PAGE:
This list is long. I think the most alarming thing about NU is the lack of care when it comes to social issues. The administration does not take students' concerns seriously; they are homophobic and unaccepting of open LGBTQIA+ people, and they are performative in their support of BIPOC students. During the 2020 elections, political discussions were discouraged. The Multi-cultural department is one person, with very little backing or support. There is no effort towards sustainability on campus. When I went and sat with the Provost to discuss how NU could make sustainability more a priority, I was told that wasn't his job and he couldn't point me toward whose responsibility that would be. I heard many students say they are keeping their heads down and waiting to graduate because they were very dissatisfied with NU, but did not want to transfer because many required courses at Northwest will not transfer to another university. The courses were not rigorous enough for a collegiate level. While taking a junior-level course as a Sophomore, I was bored. I found erroneous information in the textbook, which I triple-checked. When I brought this to the professor, they said linguistic history was not important in a communications class and never gave the rest of the students the correct information. Many of the classes would not cover certain topics because they did not align with the school's values. For example, my political theory class spent days on John Stewart Mill and Adam Smith but spent two days on Rousseau and Marx, one day each respectively. Therefore, the education I was receiving was incomplete, biased, and ill-preparing me. With this lack of quality, the high (and rising) tuition rate was not even close to worth it. The food and the options in the cafeteria are atrocious, it is a running joke on campus, and the administration chastises the student body and tells them to be grateful. There is little effort to support and provide options for those with food allergies. The food plans are rigid and expensive. The options are very limited and recycled often. The campus rules are also rigid. Quiet hours start at 10 pm. Mixed genders are not allowed to hang out together in dorms unless it's from 7 pm-10 pm. During those 3 hours, students are not allowed to close the doors, turn off the lights, or lie down on the beds in the room; all students have to stay seated upright. Outside those times, a student could receive a written offense from the building's coordinator. Also NU enforces a "dry" student body so NU has every student sign a contract that they will not drink while being an NU student. Meaning even if a student is over the age of 21, they are not allowed to drink alcohol, even on breaks. So, if a student is caught with alcohol, even if they are off-campus, they can be reprimanded. I felt like I was often treated as a child at summer camp being supervised all the time, instead of an adult pursuing and preparing for my adult life and career goals.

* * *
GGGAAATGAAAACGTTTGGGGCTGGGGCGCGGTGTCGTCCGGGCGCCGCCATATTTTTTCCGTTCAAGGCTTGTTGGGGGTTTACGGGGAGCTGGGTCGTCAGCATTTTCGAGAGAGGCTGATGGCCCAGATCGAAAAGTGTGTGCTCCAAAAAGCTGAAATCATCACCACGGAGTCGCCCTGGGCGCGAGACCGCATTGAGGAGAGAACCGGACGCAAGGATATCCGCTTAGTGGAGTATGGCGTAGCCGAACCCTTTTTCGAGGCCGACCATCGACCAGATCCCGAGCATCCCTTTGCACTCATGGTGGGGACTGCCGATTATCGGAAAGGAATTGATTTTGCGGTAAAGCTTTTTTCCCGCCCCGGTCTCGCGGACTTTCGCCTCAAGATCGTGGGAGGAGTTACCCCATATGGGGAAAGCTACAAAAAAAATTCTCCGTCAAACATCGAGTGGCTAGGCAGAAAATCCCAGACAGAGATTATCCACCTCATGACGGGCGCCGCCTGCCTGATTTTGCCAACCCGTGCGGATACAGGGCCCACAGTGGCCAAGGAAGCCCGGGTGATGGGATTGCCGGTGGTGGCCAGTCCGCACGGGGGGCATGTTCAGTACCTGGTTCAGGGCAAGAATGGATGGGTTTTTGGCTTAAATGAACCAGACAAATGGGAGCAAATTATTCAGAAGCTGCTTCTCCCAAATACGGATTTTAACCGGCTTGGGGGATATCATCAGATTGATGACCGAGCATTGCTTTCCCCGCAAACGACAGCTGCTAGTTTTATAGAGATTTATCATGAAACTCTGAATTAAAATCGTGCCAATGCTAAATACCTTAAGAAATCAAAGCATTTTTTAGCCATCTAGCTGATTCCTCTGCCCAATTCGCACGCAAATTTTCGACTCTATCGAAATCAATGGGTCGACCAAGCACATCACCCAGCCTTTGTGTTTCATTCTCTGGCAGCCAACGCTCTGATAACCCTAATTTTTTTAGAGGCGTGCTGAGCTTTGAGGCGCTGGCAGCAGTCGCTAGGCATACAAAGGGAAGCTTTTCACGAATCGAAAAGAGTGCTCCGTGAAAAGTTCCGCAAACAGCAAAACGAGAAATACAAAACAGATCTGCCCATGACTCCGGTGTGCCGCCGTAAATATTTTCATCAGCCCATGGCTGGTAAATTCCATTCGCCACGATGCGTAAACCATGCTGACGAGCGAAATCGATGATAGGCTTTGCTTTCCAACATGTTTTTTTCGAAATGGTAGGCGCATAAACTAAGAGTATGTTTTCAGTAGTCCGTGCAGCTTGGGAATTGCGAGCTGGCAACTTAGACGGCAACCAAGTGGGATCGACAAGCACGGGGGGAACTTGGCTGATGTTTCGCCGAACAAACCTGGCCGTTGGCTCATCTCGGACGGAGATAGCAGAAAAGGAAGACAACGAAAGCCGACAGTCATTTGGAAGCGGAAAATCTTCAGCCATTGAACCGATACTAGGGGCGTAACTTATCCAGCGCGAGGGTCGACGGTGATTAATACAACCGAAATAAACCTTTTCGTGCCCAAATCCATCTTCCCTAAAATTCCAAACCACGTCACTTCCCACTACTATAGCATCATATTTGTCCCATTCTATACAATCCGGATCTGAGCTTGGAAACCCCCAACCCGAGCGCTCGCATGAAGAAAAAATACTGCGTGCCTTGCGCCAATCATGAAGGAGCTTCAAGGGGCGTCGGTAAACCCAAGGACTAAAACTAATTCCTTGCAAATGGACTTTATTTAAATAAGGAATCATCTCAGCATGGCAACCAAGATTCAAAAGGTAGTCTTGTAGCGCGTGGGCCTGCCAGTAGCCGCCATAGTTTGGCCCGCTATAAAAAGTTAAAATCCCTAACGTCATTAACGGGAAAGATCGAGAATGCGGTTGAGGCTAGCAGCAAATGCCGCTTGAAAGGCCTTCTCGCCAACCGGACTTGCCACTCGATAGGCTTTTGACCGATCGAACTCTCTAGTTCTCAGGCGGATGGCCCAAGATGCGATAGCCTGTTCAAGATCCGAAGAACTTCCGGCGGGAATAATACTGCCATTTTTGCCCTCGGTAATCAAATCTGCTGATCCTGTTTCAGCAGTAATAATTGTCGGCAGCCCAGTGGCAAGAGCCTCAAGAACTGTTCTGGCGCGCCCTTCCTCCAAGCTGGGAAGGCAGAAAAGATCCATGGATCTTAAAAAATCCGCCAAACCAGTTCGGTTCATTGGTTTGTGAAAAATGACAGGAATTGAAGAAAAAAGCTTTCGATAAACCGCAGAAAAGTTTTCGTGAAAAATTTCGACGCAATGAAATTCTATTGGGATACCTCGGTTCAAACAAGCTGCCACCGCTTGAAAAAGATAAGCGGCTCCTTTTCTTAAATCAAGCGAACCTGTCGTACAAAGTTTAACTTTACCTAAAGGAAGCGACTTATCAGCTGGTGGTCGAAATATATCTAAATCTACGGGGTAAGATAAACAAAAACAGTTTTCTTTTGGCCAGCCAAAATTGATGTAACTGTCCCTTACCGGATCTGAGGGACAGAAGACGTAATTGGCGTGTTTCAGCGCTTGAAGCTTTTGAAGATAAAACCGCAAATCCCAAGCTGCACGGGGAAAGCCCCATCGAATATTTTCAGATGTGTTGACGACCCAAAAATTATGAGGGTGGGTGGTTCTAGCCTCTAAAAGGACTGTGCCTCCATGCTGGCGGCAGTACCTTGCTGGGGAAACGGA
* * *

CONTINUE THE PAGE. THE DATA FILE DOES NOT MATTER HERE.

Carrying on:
I felt that I gained the knowledge I was looking for my entire life. I found the right major and I absolutely loved the difficulty of high academics. Literary theory is a MUST for you philosophers and English majors. I have also made life-long friends.
I wish the buildings were a little more updated.